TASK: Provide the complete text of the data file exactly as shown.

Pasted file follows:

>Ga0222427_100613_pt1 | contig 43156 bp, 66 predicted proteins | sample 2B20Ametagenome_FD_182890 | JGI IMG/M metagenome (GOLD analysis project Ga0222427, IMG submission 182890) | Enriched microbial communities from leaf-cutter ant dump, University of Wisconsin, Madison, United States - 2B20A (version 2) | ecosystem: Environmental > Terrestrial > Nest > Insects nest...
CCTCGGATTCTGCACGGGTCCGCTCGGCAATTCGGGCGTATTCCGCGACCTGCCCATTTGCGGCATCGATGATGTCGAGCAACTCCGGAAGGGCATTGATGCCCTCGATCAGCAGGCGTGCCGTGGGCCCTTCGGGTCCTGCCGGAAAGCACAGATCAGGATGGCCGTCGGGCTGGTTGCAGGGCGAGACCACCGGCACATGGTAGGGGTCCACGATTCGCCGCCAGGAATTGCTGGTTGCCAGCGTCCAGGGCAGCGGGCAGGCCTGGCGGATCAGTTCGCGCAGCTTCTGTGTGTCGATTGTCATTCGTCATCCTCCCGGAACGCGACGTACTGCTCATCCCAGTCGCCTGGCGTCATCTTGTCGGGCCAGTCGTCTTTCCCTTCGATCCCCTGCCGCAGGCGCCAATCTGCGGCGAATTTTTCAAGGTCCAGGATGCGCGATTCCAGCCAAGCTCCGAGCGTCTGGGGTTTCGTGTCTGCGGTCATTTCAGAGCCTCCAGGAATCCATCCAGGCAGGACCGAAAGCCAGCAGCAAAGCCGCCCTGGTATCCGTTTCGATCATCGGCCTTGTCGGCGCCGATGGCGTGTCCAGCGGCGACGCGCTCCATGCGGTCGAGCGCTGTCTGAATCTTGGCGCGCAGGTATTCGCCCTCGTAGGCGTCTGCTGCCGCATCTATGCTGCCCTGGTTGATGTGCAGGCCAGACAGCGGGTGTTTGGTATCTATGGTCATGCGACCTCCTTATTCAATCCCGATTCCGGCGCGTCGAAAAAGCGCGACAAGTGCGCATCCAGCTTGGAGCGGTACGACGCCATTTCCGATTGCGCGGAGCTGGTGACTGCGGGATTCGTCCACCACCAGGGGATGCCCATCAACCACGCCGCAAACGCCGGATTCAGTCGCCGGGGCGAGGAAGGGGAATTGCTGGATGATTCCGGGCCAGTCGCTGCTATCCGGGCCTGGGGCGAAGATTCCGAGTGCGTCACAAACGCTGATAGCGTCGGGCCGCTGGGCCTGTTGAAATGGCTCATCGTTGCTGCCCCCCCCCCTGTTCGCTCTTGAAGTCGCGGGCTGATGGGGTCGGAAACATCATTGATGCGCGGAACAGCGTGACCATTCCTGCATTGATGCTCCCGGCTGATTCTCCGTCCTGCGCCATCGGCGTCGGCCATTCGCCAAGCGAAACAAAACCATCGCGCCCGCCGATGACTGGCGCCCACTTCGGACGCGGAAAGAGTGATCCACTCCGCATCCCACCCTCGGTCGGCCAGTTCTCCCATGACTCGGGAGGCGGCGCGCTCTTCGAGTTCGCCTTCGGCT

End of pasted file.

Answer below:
>Ga0222427_100613_pt1 | contig 43156 bp, 66 predicted proteins | sample 2B20Ametagenome_FD_182890 | JGI IMG/M metagenome (GOLD analysis project Ga0222427, IMG submission 182890) | Enriched microbial communities from leaf-cutter ant dump, University of Wisconsin, Madison, United States - 2B20A (version 2) | ecosystem: Environmental > Terrestrial > Nest > Insects nest...
CCTCGGATTCTGCACGGGTCCGCTCGGCAATTCGGGCGTATTCCGCGACCTGCCCATTTGCGGCATCGATGATGTCGAGCAACTCCGGAAGGGCATTGATGCCCTCGATCAGCAGGCGTGCCGTGGGCCCTTCGGGTCCTGCCGGAAAGCACAGATCAGGATGGCCGTCGGGCTGGTTGCAGGGCGAGACCACCGGCACATGGTAGGGGTCCACGATTCGCCGCCAGGAATTGCTGGTTGCCAGCGTCCAGGGCAGCGGGCAGGCCTGGCGGATCAGTTCGCGCAGCTTCTGTGTGTCGATTGTCATTCGTCATCCTCCCGGAACGCGACGTACTGCTCATCCCAGTCGCCTGGCGTCATCTTGTCGGGCCAGTCGTCTTTCCCTTCGATCCCCTGCCGCAGGCGCCAATCTGCGGCGAATTTTTCAAGGTCCAGGATGCGCGATTCCAGCCAAGCTCCGAGCGTCTGGGGTTTCGTGTCTGCGGTCATTTCAGAGCCTCCAGGAATCCATCCAGGCAGGACCGAAAGCCAGCAGCAAAGCCGCCCTGGTATCCGTTTCGATCATCGGCCTTGTCGGCGCCGATGGCGTGTCCAGCGGCGACGCGCTCCATGCGGTCGAGCGCTGTCTGAATCTTGGCGCGCAGGTATTCGCCCTCGTAGGCGTCTGCTGCCGCATCTATGCTGCCCTGGTTGATGTGCAGGCCAGACAGCGGGTGTTTGGTATCTATGGTCATGCGACCTCCTTATTCAATCCCGATTCCGGCGCGTCGAAAAAGCGCGACAAGTGCGCATCCAGCTTGGAGCGGTACGACGCCATTTCCGATTGCGCGGAGCTGGTGACTGCGGGATTCGTCCACCACCAGGGGATGCCCATCAACCACGCCGCAAACGCCGGATTCAGTCGCCGGGGCGAGGAAGGGGAATTGCTGGATGATTCCGGGCCAGTCGCTGCTATCCGGGCCTGGGGCGAAGATTCCGAGTGCGTCACAAACGCTGATAGCGTCGGGCCGCTGGGCCTGTTGAAATGGCTCATCGTTGCTGCCCCCCCCCCTGTTCGCTCTTGAAGTCGCGGGCTGATGGGGTCGGAAACATCATTGATGCGCGGAACAGCGTGACCATTCCTGCATTGATGCTCCCGGCTGATTCTCCGTCCTGCGCCATCGGCGTCGGCCATTCGCCAAGCGAAACAAAACCATCGCGCCCGCCGATGACTGGCGCCCACTTCGGACGCGGAAAGAGTGATCCACTCCGCATCCCACCCTCGGTCGGCCAGTTCTCCCATGACTCGGGAGGCGGCGCGCTCTTCGAGTTCGCCTTCGGCT